by Rabbi Avi Shafran

Controversial contemporary medical issues like stem-cell research and cloning raise complex and subtle ethical questions. Is it proper to experiment on fertilized human eggs that remain after infertility treatments? To manipulate a human being's cells to produce, in effect, a younger identical twin? And as medical technology continues to develop, the quandaries will only increase. Jewish religious scholars have always viewed such issues through the lens of halachic tradition, and our own generation's halachic decisors will surely be focusing on the astounding advances in biomedicine in months and years ahead.

But even we simple Jews who are far from expert in halacha stand to gain much from pondering current medical ethics issues - not only because they are fascinating but because they are a reminder.

Emerson conveyed a truth as only a great poet could: "If the stars would appear but one night in a thousand years, how would men believe and adore; and preserve for many generations the remembrance of the City of God."

We human beings tend to perk up only at something novel. Were we suddenly able to fly at will or read minds or travel back in time - ah, how we would marvel at the miraculousness of it all! And yet not only the scintillating night sky above us but the daily workings of the very bodies we inhabit are equally astounding things, and become more and more astonishing the more science learns.

Consider: When a sheep was first successfully cloned four years ago, what was essentially accomplished was the coaxing of genetic material to do precisely what it does all the time: code for traits, replicate and direct protein synthesis. The achievement of producing Dolly bat Dolly, to be sure, was a major one; myriad obstacles had to be overcome, and a single set of chromosomes, rather than the usual pair from two parents, had to be convinced to do the job. But it was still, all said and done, a job that takes place millions of times in thousands of species each and every day without capturing anyone's attention. And not a job at all, of course, but a miracle.

Similarly, the unprecedented medical promise of stem cells - undifferentiated human embryonic cells that can form practically any tissue of the body - derives from modern science's ability to coax such cells to do, essentially, what stem cells routinely do in embryos everywhere. If such cells, culled from fertilized human eggs (or from adult humans, though most scientists feel the former are more promising) can be induced to develop into pancreatic cells, they will hold the promise of curing diabetes; if they can be convinced to turn into dopamine-secreting brain cells, they may be able to reverse Parkinson's disease; if into muscle, heart, liver or blood cells, they will figure prominently in treatments for muscular dystrophy, cardiac disease, liver failure and leukemia. The list is potentially much longer.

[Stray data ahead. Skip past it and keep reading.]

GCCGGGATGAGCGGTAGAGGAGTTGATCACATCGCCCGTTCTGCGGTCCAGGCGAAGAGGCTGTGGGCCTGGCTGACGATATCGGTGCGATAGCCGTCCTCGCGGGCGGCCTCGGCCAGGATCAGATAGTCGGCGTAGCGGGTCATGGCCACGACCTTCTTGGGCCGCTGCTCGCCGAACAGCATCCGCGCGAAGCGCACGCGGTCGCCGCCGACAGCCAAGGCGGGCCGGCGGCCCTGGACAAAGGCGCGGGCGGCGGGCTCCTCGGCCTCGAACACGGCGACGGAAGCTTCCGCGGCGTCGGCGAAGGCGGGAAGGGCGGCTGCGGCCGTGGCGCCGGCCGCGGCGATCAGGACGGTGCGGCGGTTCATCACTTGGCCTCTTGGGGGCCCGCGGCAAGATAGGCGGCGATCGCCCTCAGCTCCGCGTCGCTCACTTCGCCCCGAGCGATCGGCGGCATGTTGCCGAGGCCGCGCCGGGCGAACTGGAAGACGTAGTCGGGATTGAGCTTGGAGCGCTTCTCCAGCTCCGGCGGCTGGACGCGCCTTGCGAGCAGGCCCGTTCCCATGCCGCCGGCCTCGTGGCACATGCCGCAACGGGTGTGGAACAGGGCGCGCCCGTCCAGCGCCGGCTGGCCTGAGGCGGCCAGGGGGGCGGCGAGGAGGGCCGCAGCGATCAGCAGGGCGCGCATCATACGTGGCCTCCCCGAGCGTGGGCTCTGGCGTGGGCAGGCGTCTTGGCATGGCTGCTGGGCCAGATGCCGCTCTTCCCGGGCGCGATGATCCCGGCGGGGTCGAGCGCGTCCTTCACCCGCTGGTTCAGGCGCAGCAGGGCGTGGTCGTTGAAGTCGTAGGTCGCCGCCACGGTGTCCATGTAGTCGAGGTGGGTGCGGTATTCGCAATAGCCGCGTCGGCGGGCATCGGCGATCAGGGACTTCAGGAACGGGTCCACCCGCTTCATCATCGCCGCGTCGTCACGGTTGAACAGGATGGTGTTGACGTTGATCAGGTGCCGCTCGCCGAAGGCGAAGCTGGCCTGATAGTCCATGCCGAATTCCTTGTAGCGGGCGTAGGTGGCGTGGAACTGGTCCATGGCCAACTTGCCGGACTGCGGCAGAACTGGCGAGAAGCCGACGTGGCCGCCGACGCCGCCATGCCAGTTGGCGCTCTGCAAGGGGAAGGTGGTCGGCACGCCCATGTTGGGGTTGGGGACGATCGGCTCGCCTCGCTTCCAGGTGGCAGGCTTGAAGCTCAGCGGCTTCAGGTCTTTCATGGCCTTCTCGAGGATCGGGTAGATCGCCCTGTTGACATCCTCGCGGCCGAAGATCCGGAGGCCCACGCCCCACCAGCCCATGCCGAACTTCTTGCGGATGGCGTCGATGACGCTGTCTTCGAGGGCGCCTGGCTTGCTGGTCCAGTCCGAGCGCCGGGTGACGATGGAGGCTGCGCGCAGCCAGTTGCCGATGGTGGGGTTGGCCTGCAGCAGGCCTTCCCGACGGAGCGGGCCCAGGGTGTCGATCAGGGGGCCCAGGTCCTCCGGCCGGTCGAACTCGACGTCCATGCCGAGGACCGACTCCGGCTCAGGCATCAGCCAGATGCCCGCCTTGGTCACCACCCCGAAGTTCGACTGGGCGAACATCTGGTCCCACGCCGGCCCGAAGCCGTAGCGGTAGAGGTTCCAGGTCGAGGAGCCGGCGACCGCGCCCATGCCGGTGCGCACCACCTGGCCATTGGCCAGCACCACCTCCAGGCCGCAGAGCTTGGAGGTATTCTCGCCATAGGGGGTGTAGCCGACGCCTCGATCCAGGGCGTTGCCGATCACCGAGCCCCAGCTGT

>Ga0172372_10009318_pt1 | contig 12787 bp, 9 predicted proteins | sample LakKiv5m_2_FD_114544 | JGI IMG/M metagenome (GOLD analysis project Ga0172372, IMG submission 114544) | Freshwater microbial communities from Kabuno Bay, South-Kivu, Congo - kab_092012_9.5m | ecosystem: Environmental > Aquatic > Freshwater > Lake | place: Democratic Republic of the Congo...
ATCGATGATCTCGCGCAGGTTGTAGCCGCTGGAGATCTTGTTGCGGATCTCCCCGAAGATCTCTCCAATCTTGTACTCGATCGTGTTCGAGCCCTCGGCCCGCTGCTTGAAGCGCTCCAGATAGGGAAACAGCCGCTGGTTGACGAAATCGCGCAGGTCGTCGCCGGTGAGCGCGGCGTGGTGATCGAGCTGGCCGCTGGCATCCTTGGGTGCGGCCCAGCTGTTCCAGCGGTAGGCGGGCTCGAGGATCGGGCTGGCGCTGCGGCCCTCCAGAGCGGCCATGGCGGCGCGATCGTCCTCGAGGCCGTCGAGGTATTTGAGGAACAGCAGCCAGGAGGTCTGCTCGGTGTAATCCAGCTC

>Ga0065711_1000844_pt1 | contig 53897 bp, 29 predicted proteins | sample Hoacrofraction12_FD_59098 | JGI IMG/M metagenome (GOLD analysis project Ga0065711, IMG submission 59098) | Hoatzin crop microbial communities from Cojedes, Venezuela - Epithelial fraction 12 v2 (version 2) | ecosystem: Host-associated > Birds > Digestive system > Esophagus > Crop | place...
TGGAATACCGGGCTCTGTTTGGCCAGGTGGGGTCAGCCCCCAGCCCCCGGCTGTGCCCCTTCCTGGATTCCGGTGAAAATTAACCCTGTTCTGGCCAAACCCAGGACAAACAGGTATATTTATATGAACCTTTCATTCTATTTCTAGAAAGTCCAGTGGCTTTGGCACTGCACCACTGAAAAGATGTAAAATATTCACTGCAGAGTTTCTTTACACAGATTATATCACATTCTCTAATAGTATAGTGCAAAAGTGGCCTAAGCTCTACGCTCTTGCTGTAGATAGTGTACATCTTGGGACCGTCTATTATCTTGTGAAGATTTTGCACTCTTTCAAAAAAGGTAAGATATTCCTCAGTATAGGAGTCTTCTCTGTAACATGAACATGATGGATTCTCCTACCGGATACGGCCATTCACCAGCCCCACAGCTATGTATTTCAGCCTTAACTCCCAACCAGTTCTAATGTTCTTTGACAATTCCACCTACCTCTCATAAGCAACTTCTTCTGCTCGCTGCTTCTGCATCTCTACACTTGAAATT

And yet every healthy person, we might pause and remind ourselves, has sufficient numbers of all those very cells working constant miracles, cells that once developed from embryonic stem cells of their own.

And so it behooves us all to step back a moment and consider: Are the technological breakthroughs really what amaze us here... or is the true source of our astonishment and wonder the suddenly revealed workings of our bodies themselves? Once upon a time, after all, heart transplants, too, were flabbergasting. But, at least to thoughtful men and women, they were never remotely as amazing as hearts.

For Jews who put their faith in the Jewish religious tradition, resolving the formidable ethical issues surrounding things like cloning or stem cell research will have to await the guidance of Torah scholars. It would be unfortunate, though, if recent - and future - developments in science didn't seize our attention and leave us with a deeper awareness of the manifold miracles we routinely, if obliviously, experience, and a deeper realization of the fathomless debt we owe our Creator.

Let us ensure, in other words, that science not blind us but remind us.

[Rabbi Avi Shafran serves as director of public affairs for Agudath Israel of America.]

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